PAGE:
In brief, the act bars physicians from: 1) “enter[ing] any disclosed information concerning firearm ownership into the patient’s medical record if the practitioner knows that such information is not relevant to the patient’s medical care or safety, or the safety of others” 2) from making any inquiries or asking “questions concerning the ownership of a firearm or ammunition” unless the physician has a “good faith” belief that the information is “relevant to the patient’s medical care or safety, or the safety or others,” 3) discriminating against a patient on the basis of the patient’s exercise of his or her Second Amendment rights, and 4) “unnecessarily harassing a patient about firearm ownership.”

The Court’s First Two Decisions

Shortly after the law was signed by Governor Rick Scott, several physicians and physician associations in Florida filed suit in federal court arguing that FOPA violated their rights to free speech. In June 2011, the District Court agreed and issued a permanent injunction. The state appealed to the Eleventh Circuit. On July 25, 2014, a three-judge panel voted 2-1 to reverse the District Court’s decision.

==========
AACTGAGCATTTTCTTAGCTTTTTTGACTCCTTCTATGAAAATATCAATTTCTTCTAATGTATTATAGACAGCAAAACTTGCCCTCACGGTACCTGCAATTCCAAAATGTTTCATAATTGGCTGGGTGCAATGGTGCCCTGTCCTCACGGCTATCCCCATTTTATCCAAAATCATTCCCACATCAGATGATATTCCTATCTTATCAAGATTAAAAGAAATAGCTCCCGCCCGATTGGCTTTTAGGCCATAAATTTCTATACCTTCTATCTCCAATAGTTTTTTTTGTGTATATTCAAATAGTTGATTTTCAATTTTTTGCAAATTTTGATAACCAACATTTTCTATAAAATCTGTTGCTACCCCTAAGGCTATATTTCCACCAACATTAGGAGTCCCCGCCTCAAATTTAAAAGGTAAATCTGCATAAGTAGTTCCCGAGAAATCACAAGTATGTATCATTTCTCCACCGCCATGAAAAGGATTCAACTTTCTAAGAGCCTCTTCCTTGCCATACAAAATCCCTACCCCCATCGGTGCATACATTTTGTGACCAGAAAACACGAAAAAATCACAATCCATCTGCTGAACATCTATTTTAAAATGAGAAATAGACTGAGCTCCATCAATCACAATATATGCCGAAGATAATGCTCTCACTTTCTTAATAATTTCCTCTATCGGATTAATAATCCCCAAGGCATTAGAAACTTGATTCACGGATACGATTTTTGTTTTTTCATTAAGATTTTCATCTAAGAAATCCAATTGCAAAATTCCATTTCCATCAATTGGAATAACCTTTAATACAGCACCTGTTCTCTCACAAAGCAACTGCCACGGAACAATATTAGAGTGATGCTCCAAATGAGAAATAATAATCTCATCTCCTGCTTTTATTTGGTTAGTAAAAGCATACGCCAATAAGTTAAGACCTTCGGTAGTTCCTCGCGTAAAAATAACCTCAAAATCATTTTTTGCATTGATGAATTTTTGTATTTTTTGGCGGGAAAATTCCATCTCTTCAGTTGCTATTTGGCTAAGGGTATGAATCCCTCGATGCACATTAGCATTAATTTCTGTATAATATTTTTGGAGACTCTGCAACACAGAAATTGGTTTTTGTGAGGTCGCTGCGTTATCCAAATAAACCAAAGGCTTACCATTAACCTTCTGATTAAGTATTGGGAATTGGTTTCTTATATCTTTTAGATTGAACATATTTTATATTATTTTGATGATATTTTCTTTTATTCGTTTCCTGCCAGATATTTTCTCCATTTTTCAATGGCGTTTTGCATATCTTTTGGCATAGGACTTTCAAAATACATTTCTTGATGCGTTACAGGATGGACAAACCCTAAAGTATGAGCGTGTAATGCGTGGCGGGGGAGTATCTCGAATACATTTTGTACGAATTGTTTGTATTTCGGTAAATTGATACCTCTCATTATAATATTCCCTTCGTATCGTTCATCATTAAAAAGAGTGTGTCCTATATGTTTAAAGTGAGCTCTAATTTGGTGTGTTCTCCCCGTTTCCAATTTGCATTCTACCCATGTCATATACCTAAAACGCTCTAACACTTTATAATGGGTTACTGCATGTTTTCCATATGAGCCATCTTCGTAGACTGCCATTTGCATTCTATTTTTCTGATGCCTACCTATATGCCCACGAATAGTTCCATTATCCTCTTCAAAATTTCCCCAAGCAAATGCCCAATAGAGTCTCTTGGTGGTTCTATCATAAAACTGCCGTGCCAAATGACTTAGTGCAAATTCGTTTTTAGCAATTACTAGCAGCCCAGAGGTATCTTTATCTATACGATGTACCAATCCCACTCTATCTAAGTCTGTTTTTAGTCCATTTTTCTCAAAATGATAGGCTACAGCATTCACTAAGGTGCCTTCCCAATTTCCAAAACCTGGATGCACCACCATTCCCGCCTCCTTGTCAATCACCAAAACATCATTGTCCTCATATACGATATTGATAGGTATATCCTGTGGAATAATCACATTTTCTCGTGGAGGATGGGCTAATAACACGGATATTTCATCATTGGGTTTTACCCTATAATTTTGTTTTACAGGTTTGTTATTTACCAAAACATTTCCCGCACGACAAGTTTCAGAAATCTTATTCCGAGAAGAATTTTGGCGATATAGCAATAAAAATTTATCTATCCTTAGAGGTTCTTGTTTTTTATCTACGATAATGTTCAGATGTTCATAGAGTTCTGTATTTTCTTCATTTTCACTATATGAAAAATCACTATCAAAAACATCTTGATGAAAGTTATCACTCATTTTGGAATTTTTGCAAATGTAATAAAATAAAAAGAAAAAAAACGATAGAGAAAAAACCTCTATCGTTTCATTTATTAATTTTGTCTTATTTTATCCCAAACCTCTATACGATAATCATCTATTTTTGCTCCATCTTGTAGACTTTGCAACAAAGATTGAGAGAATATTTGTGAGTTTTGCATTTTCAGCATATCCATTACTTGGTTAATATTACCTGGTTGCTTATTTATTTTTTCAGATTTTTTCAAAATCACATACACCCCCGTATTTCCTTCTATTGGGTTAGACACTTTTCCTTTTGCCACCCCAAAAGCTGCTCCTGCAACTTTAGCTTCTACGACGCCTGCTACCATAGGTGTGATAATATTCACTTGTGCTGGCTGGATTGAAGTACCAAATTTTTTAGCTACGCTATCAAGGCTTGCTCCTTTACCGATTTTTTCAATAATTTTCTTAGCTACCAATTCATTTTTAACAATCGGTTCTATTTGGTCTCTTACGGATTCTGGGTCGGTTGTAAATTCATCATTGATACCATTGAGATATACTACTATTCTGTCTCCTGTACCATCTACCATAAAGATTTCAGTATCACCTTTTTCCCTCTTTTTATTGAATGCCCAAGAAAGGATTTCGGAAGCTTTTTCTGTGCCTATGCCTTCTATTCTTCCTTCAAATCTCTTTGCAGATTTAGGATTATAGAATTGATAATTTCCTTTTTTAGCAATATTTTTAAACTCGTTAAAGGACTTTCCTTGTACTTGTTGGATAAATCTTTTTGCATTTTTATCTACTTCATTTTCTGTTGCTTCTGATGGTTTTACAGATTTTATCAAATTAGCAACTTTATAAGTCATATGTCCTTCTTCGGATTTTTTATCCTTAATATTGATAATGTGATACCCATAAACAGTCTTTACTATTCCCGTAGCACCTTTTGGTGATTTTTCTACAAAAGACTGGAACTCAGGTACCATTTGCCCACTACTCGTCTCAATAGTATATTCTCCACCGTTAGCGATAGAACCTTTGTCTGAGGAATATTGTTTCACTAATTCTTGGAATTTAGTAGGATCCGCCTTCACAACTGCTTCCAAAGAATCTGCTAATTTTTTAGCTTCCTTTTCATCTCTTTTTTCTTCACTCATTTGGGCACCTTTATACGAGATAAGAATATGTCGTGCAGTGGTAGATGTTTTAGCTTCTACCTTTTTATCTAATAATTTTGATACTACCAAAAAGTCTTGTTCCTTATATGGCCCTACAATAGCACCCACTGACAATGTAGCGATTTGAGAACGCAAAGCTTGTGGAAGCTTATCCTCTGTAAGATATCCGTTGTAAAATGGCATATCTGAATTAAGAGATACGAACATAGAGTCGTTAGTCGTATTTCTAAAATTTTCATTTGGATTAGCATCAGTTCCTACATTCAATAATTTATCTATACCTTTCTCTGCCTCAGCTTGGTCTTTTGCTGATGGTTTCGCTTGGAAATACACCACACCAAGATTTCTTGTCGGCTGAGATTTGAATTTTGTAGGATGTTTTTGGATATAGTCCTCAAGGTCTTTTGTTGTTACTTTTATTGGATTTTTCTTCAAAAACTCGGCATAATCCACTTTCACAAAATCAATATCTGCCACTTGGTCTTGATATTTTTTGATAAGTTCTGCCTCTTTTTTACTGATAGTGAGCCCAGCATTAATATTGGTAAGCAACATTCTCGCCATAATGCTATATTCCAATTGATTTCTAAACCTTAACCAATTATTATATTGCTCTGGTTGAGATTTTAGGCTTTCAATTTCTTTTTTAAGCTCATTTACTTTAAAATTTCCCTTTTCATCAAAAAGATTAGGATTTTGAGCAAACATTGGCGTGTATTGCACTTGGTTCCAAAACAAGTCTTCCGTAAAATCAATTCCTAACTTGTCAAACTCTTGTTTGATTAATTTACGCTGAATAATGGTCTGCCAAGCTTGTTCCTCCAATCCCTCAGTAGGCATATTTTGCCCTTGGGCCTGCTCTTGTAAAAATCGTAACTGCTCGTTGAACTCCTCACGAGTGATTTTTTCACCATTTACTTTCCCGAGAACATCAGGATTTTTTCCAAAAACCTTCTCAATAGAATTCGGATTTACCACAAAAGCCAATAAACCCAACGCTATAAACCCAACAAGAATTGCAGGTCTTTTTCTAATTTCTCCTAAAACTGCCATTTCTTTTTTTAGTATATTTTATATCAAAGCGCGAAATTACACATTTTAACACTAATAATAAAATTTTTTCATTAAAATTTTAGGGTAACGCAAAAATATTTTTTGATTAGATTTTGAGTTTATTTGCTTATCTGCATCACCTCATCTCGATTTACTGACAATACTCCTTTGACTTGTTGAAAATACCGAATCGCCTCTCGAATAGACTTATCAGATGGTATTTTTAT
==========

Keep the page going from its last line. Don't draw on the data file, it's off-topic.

This first decision, authored by Judge Tjoflat, emphasized the state’s traditional power to protect patients and concluded that First Amendment placed no limits on efforts by the state to regulate private speech uttered by physicians in the course of treating patients. Although this approach would appear to apply to any state law regulating what a physician says to a patient, the court emphasized that FOPA only bars physicians from asking about and recording in medical records information about gun ownership when such information is irrelevant to patient care.

However, the court also suggested that the state, rather than physicians or medical associations, could determine when gun inquiries are relevant. Seemingly, under this reasoning, a state could decide that counseling patients about smoking was outside the scope of medical practice and bar physicians from talking to their patients about the dangers of cigarettes.

After the court issued its decision, the plaintiffs sought review by the full circuit. While the motion was pending, the original panel replaced its opinion with another one. This one also emphasized the state’s interest in regulating the practice of medicine. However, rather than deciding that interest immunized the state law from any First Amendment review, the court now concluded that it simply reduced the level of First Amendment review from so-called strict scrutiny to the more lenient intermediate scrutiny standard, an approach that some other courts have used in reviewing laws regulating physician speech.